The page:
The Elizabethan Gardens
The Elizabethan Gardens
Designed by: Innocenti and Webel
In 1953, the Garden Club of North Carolina leased this site from The Roanoke Island Historical Association to establish this “English pleasure garden” to commemorate the Sir Walter Raleigh’s “Lost Colony.” The Garden Club commissioned landscape architects Innocenti and Webel to design a two-acre garden on a ten-acre tract adjoining Fort Raleigh National Historic Site. It was their thinking that such a cultural attraction would enhance the value of this area as a permanent memorial to Sir Walter Raleigh’s colonists.
The Elizabethan Gardens lie on Roanoke Island, site of the first English settlements in North America, established in 1585-86 and 1587 and sponsored by Sir Walter Raleigh under the banner of Elizabeth I. However, by 1590, no residents of this "Lost Colony" remained. Nearly 400 hundred years later, in 1950, Mrs. Charles Cannon, wife of a North Carolina philanthropist; Mrs. Inglis Fletcher, a North Carolinian and noted historian and author; and Sir Evelyn Wrench, founder of the English Speaking Union and Lady Wrench, visited Fort Raleigh National Historic Site and decided to build a garden adjacent to the site that would act as a memorial to the lost colonists. The group approached the Garden Club of North Carolina for support and the nonprofit organization voted to enter into a long-term lease of the property from the Roanoke Island Historical Association.
The original goal was to create a modest two-acre garden which would typify the kind of garden a successful colonist might have built on Roanoke Island. However, in 1952, the Honorable John Hay Whitney donated an extensive collection of statuary and garden ornaments and, a year later, the club commissioned the landscape firm of Innocenti and Webel to design The Elizabethan Gardens.
Using the donated statuary as inspiration, including an ancient Italian fountain and pool with balustrade, wellhead, sundial, birdbaths, stone steps and benches, Richard Webel created an Elizabethan-inspired pleasure garden that formally opened on August 18, 1960.
The garden axis, the Mount, consists of the carved marble wellhead that reflects four radiating paths with views of the dominant features of the gardens. The garden’s entrance is flanked by walls of handmade brick, a material also integrated into the site’s gatehouse. Another significant built feature of the garden is the marble statue of Virginia Dare, the first child born in North America of English parentage, designed by American sculptor, Maria Louise Lander in 1859. Nearly 100 years after its creation, the Dare statue was donated to the garden and now stands at the site of her birth.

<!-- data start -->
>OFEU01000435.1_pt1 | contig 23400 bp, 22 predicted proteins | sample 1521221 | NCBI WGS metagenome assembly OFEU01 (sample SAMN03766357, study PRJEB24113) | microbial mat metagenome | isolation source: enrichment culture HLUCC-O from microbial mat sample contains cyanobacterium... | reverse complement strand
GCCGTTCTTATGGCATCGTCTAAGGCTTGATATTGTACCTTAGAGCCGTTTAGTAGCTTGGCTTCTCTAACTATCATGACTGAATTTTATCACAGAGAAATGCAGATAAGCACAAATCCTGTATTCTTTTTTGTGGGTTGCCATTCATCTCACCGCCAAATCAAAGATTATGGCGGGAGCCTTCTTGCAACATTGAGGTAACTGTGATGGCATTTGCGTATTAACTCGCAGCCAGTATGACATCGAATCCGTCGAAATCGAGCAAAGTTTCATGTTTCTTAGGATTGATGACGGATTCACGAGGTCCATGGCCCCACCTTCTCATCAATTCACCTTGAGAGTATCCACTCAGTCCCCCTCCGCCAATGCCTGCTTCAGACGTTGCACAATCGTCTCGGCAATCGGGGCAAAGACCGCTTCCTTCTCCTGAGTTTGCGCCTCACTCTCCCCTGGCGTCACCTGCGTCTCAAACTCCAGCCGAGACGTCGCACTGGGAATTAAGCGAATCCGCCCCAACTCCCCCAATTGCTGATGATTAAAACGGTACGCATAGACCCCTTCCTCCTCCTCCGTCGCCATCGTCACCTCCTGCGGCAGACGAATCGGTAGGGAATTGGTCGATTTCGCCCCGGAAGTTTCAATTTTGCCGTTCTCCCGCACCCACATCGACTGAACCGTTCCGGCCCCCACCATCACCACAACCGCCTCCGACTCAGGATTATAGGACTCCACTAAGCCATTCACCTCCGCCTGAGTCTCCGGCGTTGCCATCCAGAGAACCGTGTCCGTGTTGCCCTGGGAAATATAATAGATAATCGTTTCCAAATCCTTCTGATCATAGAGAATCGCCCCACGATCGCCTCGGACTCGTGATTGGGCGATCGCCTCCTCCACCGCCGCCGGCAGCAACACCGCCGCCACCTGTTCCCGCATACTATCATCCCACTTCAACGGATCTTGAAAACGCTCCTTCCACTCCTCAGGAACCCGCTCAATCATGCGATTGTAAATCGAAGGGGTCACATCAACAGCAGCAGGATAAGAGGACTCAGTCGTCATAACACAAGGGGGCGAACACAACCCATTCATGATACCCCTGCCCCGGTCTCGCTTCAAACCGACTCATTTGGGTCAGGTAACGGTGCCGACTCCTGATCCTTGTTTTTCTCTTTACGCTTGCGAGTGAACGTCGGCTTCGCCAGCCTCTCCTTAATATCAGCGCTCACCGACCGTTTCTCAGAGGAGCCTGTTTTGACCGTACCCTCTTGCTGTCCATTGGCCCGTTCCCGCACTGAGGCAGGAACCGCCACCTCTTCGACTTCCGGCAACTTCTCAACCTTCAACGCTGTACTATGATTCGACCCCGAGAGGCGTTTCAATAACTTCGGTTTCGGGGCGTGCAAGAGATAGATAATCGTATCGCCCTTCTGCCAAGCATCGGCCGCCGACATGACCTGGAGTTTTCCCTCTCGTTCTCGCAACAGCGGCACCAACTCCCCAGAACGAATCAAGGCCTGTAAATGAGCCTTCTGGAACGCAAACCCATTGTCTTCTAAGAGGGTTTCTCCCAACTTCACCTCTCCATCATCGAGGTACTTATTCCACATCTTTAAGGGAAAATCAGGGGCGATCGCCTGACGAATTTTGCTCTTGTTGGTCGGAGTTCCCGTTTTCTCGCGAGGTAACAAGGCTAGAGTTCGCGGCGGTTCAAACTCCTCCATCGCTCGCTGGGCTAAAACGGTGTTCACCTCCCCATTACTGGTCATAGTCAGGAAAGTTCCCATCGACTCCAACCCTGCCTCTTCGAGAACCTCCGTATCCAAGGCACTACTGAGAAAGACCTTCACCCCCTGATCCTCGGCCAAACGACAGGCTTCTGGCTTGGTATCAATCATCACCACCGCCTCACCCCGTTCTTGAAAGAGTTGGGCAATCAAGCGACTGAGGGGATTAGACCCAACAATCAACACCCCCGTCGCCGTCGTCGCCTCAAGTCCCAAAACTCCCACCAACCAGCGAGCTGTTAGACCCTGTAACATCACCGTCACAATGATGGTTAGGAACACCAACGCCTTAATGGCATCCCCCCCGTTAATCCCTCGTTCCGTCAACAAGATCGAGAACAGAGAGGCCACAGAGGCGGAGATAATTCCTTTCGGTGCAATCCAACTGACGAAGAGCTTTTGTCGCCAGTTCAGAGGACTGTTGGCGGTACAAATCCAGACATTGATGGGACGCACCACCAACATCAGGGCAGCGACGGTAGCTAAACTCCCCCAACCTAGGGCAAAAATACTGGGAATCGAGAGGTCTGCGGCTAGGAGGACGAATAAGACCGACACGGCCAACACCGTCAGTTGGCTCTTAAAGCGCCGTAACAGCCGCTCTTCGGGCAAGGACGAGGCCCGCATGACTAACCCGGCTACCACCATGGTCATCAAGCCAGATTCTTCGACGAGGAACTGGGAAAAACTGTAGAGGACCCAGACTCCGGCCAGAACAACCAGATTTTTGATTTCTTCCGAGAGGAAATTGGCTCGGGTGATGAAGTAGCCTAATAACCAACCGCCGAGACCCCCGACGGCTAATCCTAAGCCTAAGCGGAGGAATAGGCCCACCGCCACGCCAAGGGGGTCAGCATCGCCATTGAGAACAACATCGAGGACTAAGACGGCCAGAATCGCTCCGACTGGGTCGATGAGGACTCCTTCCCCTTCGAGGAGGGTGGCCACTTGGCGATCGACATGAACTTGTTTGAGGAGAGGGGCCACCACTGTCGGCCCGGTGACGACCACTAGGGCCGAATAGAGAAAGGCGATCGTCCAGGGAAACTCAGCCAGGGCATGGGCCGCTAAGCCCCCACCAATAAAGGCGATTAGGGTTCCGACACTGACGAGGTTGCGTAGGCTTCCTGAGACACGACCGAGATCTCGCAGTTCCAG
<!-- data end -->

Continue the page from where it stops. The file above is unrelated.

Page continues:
West of the Mount, a series of three flights of steps descend to the focal point of the gardens—the Sunken Garden. The square area consists of 32 identical parterres, outlined in clipped dwarf yaupon, in-filled with an ever-changing array of ornamental plants, and enclosed by a low, perforated wall of handmade brick. An 11-foot high, pleached allée of meticulously groomed yaupon holly with arched openings surrounds the Sunken Garden wall. Just beyond the Sunken Garden is the overlook terrace and path leading to the Roanoke Sound and16th-century-style gazebo.
The gardens include exotic as well as indigenous plantings, such as the rare sea holly that grows down to the Roanoke Sound and the ancient live oak, estimated to be from the same period as the “lost” colonists.
The gardens reveal Webel’s keen sense of order and spatial hierarchy, developed during his time at Harvard as both a student and professor, and reinforced during his study and travel while at the American Academy in Rome. This Elizabethan-inspired garden represents the culmination of Webel’s experiences and his appreciation of early European gardens and their fitting interpretation,, adding to the significance of the commission within this master’s 65 years of practice. In 1976 Lewis Clarke, an English landscape architect, designed a cloistered rose garden for the site. The garden is called The Queen’s Rose Garden and honors H.M. Queen Elizabeth II.
The significance of the gardens lies not only in the commemorative import of the site itself, but also in the master work of noted landscape architects Innocenti and Webel as well as Whitney's collection of 15th-century statuary which the garden houses.
The principal threat facing the gardens today is a lack of formal scholarship or preservation of the historic design. Despite its adjacency to the Fort Raleigh National Historic Site, the Elizabethan Gardens are not listed on the National Register of Historic Places. Confronted with changing patterns of use and visitorship, this ten-acre site endeavors to remain in-step with neighboring destinations while remaining relevant to its users and its mission. Over the years new features have been added, and are currently planned for the gardens, but it is unclear if the additions contribute to or distract from Webel's original design without more formal scholarship. Furthermore the present economic climate complicates efforts to maintain the garden's historic character-defining features.
The Elizabethan Gardens Foundation, a subsidiary of the Garden Club of North Carolina, has worked tirelessly to fund and assist in the development of the gardens. Over the years the Garden Club has observed significant milestones in the gardens’ history and demonstrated a sincere interest in sustaining the design legacy. We encourage the Elizabethan Gardens Foundation to continue their quest to celebrate this rich history by incorporating more deliberate measures to sustain its heritage while planning for a vibrant future. If you would like to become involved, contact the Gardens or the Garden Club of North Carolina.
The Elizabethan Gardens
1411 National Park Drive
Manteo, NC 27954